Kraken: Bid 1BTC@550$ These prices are raw- they do not include trade commission fees, not transaction fees. Let's add those….

We'll define a taker fee of 0.25% at both exchange – the taker fee applies whenever you remove liquidity from the order book. Next, let's add deposit & withdrawal fees to the mix. At Bitfinex, we pay a minimum of 20$ for each fiat withdrawal & deposit, or 0.1% of the moved amount (if its more than 500$). At Kraken, we pay 0.09€ per fiat withdrawal, deposits are free. In addition, btc withdrawals cost 0.0005 BTC at kraken, while Bitfinex charges no fees for this. Deposits cost nothing at both exchanges. Furthermore, we can't transfer fiat directly from exchange to exchange – an additional 10€ fee per sent out transaction needs to be facotred in, as well as 1% conversion fee whenever we receive or send fiat from our bank account (2 times total).

Let's list these fees to try and maintain an overview

  1. Profit from arbitrage (bid – fee – ask + fee )
  2. Withdrawal Fee Bitfinex (20$)
  3. Deposit Fee Kraken (0.0$)
  4. Miner Fee for withdrawal at Kraken (0.0005BTC)
  5. Transaction Cost of our house bank (10€) (Bank to Bitfinex)
  6. Conversion Fee of our house Bank (1% of transfer amount x 2)

Let's put some numbers to these:

  1. (550 – 550*0.0025) – (450 + 450 * 0.0025) = 97.5$
  2. Move ~497$ to House bank = 20$
  3. 0.0$
  4. 0.0005BTC * 500$ = 0.25$ # Assuming this is the end of day price of the coin
  5. 10€ * 1.05 = 10.05$
  6. (497 * 0.02) = 9.94$

Which brings us to net profit of: 57.26$ This translates to 42.74% reduction of your originally seen profit.

This is neither a worst, nor a best case scenario – it's merely designed to show you how many hidden fees are involved in an arbitrage. Also, keep in mind that a 22% arbitrage opportunity is practically non-existant.

As a matter of fact, had the spread been anything less than 40$, the fixed fees of our house bank and Bitfinex alone would have made our supposed arbirtrage opportunity a loss.

6. Volatility of coins is your enemy

"No matter where the market goes, arbitrage makes a profit anyway!"

This is true – if your currencies don't tend to drop or rise by 50% within 24 hours. Ideally, both currencies you trade in should be relatively stable, while still showing a certain volatility – no volatility would mean the chart is a flat line, resulting in no opportunities for you.

The problem with pure crypto currency arbitrage (LTCBTC), however, is that Alt-coins can go completely fubar – as opposed to a fiat-based crypto arbitrage (i.e. BTCUSD). A personal anecdote:

When ZEC launched, I was instantly fascinated at the terrible market efficiency and arbitrage opportunities of almost 5% regularly. Hence, I bought in at 1ZEC@1.2BTC, thinking this is probably where market will stay at (at least it's not as bad as the guy who bought a ZEC for 3k BTC). I started arbitraging and immediately increased the amount of ZEC I was holding – completely oblivious to the fact that since I started trading, the price had fallen to 1ZEC@0.1BTC. My ZEC was worth 90% less, and I lost almost half a bitcoin worth of money.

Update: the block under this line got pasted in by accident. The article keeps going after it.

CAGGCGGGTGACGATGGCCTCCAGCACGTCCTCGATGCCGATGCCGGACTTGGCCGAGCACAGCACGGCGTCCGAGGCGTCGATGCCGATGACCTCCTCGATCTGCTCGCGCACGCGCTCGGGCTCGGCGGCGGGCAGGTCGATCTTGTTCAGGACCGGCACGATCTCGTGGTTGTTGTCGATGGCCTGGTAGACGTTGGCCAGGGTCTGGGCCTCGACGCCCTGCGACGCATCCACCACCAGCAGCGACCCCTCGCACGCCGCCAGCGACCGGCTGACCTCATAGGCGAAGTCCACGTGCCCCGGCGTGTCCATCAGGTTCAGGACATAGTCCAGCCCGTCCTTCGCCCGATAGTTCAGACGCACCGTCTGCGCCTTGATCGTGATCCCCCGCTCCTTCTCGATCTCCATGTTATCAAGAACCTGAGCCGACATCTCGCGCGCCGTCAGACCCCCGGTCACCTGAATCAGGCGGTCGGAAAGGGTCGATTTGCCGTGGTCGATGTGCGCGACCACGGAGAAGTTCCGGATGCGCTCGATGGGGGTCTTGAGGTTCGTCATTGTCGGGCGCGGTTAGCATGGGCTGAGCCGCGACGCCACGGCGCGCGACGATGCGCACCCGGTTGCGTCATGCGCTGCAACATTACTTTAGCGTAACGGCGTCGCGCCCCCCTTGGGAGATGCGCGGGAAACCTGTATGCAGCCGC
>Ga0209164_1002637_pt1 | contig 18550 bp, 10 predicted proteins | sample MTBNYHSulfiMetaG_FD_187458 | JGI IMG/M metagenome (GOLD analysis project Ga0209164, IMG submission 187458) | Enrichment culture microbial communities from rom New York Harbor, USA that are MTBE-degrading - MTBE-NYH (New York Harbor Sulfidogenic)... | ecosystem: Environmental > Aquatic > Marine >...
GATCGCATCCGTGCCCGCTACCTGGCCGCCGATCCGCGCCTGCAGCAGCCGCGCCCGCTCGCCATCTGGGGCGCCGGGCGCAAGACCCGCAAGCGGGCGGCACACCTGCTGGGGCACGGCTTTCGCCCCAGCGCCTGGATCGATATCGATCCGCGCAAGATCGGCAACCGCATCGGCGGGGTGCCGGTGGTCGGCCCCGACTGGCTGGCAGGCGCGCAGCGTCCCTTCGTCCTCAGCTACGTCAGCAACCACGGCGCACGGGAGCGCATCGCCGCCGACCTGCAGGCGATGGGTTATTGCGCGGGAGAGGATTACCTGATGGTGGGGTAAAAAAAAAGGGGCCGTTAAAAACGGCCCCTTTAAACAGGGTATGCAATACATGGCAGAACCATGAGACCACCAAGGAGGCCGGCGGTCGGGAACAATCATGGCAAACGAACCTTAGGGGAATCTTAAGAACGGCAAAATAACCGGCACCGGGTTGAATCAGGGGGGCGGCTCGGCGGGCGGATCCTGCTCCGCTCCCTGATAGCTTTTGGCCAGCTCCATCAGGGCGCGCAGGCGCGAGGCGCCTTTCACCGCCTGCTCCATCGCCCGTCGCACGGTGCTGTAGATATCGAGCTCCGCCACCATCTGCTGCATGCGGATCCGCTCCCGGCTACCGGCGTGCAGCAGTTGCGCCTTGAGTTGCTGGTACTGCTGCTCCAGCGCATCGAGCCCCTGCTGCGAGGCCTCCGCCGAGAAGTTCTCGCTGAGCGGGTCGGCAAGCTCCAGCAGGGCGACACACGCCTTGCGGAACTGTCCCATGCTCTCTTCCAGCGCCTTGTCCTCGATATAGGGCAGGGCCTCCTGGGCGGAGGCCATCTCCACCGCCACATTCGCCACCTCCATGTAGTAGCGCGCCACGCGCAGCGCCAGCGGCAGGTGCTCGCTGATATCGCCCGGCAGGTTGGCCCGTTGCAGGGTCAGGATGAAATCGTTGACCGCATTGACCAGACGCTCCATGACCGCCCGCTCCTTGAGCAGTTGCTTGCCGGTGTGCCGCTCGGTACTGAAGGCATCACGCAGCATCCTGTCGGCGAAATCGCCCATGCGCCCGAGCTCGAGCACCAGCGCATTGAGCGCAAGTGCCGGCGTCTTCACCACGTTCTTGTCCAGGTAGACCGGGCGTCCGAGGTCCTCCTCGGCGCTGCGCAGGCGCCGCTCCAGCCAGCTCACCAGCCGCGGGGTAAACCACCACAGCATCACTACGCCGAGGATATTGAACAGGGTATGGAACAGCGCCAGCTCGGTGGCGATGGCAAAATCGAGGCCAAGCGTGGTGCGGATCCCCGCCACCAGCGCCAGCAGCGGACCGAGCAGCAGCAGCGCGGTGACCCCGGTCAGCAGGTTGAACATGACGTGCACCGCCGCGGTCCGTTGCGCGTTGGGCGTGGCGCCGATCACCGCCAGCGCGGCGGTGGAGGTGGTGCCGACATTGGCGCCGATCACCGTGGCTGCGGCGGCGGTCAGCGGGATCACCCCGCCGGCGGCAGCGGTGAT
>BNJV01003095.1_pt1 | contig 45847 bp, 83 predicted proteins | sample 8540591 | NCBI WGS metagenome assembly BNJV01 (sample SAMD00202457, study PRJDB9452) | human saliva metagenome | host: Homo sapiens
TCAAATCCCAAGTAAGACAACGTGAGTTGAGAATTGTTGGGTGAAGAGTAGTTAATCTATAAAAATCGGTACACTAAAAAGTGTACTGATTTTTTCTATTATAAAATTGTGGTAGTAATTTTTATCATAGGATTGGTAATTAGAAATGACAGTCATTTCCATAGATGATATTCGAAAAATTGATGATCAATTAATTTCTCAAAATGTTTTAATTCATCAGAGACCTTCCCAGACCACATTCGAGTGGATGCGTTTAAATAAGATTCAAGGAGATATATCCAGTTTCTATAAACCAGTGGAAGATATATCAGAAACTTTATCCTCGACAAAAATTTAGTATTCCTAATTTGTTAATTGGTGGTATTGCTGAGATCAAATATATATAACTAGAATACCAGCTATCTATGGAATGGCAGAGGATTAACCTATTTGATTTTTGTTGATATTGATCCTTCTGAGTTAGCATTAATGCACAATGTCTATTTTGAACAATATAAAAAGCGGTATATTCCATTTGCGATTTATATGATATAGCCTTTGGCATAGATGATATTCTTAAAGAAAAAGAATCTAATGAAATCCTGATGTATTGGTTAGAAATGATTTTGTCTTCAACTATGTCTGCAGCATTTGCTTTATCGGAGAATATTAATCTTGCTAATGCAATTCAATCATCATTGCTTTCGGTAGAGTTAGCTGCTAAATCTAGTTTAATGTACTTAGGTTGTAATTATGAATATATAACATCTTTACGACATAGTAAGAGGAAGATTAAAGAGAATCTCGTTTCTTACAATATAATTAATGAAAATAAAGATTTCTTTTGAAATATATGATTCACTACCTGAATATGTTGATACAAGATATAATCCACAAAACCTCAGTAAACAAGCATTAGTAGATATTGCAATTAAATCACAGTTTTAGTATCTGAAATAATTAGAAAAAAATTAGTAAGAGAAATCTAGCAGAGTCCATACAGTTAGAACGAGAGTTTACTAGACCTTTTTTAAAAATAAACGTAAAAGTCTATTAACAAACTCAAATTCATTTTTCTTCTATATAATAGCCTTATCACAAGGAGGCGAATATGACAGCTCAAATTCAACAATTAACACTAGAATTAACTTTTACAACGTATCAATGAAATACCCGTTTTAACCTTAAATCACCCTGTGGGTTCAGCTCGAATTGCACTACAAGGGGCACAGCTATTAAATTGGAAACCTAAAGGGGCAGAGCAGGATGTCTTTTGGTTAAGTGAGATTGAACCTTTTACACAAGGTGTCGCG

Some volatility is great for arbitrage – too much volatility isn't.

7. Exchanges aren't as technically robust as they ought to be

Most of the time, you will find that smaller exchanges offer opportunities more often than big exchanges. This is in part due to the previously mentioned slow movement of information, but also their (often significantly lower) trading volume. Initially, this may appear like a steal – but there's usually a reason that particular exchange only has the low volume it currently does.

In a time where any one in the world can open up an exchange running on his raspberrypi and Ethereum, trading on the more alternative exchanges can be a serious risk to your investment.

From things like DDOS attacks and overloaded matching engines not matching your orders, to more serious issues like stuck withdrawals due to too low miner fees, or even theft – and the latter is a very omnipresent issue not exclusively affecting small exchanges, as the Bitfinex Heist has shown this summer; the list of potential technical failures is long and you should be aware of these at all times.

Conclusion

I'm aware this answer is overtly negative – this was intentional. Arbitrage, as well as crypto currency in general, is not the quick buck everyone on forums and dubious sites advertising trading bots make you believe. While its inner mechanisms and workings are still quite cryptic* to even the most professional traders (sorry for the pun), even the fabled cryptographic adheres to some basic principles, afterall. The 'quick way to wealth' usually will just end up quickly making you wealthless.

Start by opening up some of the well known exchanges … do not use ones such as localbitcoins .. far too risky. A good one is OKCoin.com as they have a good verification system.

(*) Another great myth is that the chinese dictate the BTCUSD market. There is no empirical proven correlation between chinese and american markets. The only defacto correlation that has been found was that of google searches for bitcoin to btc trading volume – but whether this was positive or negative was inclusive.

If you believe that my message is worth spreading, please use the share buttons if they show on this page.

Stephen Hodgkiss
Chief Engineer at MarketHive

markethive.com